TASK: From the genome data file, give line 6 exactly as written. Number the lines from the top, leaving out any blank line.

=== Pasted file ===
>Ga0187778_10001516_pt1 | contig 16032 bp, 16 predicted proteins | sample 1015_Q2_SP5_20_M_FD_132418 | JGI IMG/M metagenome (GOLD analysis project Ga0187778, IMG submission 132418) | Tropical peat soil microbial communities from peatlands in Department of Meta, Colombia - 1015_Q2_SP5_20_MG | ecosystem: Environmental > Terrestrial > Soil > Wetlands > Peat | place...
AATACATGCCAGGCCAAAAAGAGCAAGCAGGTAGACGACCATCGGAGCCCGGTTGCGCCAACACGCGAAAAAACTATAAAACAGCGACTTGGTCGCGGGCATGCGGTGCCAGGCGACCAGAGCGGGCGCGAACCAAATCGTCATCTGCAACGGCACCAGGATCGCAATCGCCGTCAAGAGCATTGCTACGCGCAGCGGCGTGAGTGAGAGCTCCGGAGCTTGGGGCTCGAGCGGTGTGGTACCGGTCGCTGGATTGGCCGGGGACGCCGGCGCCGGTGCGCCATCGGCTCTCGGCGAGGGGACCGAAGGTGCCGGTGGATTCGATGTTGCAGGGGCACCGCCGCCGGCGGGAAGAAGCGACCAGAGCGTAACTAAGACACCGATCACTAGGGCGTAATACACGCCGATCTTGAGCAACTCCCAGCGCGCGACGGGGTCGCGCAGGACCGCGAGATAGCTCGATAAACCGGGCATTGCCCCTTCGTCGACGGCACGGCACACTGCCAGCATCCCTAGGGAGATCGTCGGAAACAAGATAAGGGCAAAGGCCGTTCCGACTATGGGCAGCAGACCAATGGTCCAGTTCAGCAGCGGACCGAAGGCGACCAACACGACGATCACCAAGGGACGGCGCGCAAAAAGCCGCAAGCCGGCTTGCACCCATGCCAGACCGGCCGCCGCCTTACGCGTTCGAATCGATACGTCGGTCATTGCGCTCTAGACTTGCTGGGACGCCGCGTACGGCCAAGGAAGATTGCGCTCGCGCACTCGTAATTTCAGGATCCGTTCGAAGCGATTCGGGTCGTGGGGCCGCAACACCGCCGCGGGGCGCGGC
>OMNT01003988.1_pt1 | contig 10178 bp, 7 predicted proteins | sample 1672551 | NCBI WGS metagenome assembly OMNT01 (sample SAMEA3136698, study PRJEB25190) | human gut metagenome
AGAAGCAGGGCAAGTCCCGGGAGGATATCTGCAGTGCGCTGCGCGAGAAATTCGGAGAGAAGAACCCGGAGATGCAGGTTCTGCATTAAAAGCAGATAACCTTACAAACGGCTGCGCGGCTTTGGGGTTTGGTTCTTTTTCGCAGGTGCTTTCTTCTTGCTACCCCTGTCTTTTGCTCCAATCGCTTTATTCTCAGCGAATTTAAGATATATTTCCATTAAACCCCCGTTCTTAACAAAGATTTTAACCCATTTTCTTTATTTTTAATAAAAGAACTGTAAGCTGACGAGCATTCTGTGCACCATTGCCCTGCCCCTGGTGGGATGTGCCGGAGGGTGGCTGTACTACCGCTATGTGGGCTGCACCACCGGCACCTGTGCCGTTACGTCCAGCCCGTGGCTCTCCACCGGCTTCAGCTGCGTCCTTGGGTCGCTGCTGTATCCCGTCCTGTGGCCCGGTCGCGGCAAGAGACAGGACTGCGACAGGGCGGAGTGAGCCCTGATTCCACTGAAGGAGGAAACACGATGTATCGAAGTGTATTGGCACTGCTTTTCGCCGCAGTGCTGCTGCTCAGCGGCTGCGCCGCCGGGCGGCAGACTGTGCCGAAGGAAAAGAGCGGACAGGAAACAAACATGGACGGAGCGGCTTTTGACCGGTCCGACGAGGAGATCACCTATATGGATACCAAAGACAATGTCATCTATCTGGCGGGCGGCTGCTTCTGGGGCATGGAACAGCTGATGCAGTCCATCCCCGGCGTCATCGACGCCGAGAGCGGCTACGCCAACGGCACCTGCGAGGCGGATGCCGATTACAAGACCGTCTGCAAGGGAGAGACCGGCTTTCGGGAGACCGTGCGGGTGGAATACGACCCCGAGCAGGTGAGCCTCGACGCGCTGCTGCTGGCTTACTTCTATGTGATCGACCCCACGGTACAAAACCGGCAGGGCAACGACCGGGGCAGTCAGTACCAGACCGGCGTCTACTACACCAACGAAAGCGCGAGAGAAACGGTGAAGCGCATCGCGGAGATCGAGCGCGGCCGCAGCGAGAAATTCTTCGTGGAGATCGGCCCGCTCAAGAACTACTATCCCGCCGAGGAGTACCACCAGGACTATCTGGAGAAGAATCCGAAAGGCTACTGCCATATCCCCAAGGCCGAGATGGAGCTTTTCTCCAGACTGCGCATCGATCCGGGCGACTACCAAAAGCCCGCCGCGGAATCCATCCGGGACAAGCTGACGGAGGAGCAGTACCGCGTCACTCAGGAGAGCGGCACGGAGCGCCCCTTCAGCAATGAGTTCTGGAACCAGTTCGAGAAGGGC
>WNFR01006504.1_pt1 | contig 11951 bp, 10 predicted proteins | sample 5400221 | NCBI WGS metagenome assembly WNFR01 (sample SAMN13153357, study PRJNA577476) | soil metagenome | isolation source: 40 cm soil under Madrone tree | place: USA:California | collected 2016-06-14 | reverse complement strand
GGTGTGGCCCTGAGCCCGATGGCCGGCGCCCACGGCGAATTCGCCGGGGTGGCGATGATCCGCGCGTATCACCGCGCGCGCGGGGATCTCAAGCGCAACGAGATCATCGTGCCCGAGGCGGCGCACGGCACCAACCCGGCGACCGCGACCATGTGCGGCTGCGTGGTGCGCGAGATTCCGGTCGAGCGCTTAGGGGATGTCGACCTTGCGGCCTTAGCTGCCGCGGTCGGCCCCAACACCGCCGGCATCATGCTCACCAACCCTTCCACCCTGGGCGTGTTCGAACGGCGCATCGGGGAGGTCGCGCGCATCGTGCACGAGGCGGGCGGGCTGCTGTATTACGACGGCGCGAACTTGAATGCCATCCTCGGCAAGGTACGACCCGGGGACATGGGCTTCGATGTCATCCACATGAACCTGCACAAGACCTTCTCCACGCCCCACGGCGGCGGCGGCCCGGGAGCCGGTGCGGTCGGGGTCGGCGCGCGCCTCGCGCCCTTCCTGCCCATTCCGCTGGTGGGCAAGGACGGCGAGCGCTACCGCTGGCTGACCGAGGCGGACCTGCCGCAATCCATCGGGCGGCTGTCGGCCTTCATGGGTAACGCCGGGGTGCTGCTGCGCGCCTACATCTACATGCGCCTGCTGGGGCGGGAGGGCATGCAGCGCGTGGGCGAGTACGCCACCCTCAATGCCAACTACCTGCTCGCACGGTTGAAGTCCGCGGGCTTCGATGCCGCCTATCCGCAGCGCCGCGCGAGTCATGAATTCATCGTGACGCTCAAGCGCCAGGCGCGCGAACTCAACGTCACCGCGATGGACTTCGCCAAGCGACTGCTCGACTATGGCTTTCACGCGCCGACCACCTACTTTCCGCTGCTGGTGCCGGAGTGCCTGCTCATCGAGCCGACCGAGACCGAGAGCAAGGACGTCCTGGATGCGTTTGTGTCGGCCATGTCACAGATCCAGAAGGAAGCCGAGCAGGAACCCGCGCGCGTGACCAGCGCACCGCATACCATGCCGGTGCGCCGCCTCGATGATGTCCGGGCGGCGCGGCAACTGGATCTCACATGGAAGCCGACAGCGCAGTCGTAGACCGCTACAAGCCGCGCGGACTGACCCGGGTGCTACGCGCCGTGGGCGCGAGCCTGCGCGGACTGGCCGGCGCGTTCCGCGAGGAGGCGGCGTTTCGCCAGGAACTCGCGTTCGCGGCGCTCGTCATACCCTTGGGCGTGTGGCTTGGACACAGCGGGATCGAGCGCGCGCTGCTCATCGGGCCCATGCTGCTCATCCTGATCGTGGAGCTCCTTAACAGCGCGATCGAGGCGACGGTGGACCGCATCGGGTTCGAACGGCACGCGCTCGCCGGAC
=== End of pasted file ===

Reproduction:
GGTGTGGCCCTGAGCCCGATGGCCGGCGCCCACGGCGAATTCGCCGGGGTGGCGATGATCCGCGCGTATCACCGCGCGCGCGGGGATCTCAAGCGCAACGAGATCATCGTGCCCGAGGCGGCGCACGGCACCAACCCGGCGACCGCGACCATGTGCGGCTGCGTGGTGCGCGAGATTCCGGTCGAGCGCTTAGGGGATGTCGACCTTGCGGCCTTAGCTGCCGCGGTCGGCCCCAACACCGCCGGCATCATGCTCACCAACCCTTCCACCCTGGGCGTGTTCGAACGGCGCATCGGGGAGGTCGCGCGCATCGTGCACGAGGCGGGCGGGCTGCTGTATTACGACGGCGCGAACTTGAATGCCATCCTCGGCAAGGTACGACCCGGGGACATGGGCTTCGATGTCATCCACATGAACCTGCACAAGACCTTCTCCACGCCCCACGGCGGCGGCGGCCCGGGAGCCGGTGCGGTCGGGGTCGGCGCGCGCCTCGCGCCCTTCCTGCCCATTCCGCTGGTGGGCAAGGACGGCGAGCGCTACCGCTGGCTGACCGAGGCGGACCTGCCGCAATCCATCGGGCGGCTGTCGGCCTTCATGGGTAACGCCGGGGTGCTGCTGCGCGCCTACATCTACATGCGCCTGCTGGGGCGGGAGGGCATGCAGCGCGTGGGCGAGTACGCCACCCTCAATGCCAACTACCTGCTCGCACGGTTGAAGTCCGCGGGCTTCGATGCCGCCTATCCGCAGCGCCGCGCGAGTCATGAATTCATCGTGACGCTCAAGCGCCAGGCGCGCGAACTCAACGTCACCGCGATGGACTTCGCCAAGCGACTGCTCGACTATGGCTTTCACGCGCCGACCACCTACTTTCCGCTGCTGGTGCCGGAGTGCCTGCTCATCGAGCCGACCGAGACCGAGAGCAAGGACGTCCTGGATGCGTTTGTGTCGGCCATGTCACAGATCCAGAAGGAAGCCGAGCAGGAACCCGCGCGCGTGACCAGCGCACCGCATACCATGCCGGTGCGCCGCCTCGATGATGTCCGGGCGGCGCGGCAACTGGATCTCACATGGAAGCCGACAGCGCAGTCGTAGACCGCTACAAGCCGCGCGGACTGACCCGGGTGCTACGCGCCGTGGGCGCGAGCCTGCGCGGACTGGCCGGCGCGTTCCGCGAGGAGGCGGCGTTTCGCCAGGAACTCGCGTTCGCGGCGCTCGTCATACCCTTGGGCGTGTGGCTTGGACACAGCGGGATCGAGCGCGCGCTGCTCATCGGGCCCATGCTGCTCATCCTGATCGTGGAGCTCCTTAACAGCGCGATCGAGGCGACGGTGGACCGCATCGGGTTCGAACGGCACGCGCTCGCCGGAC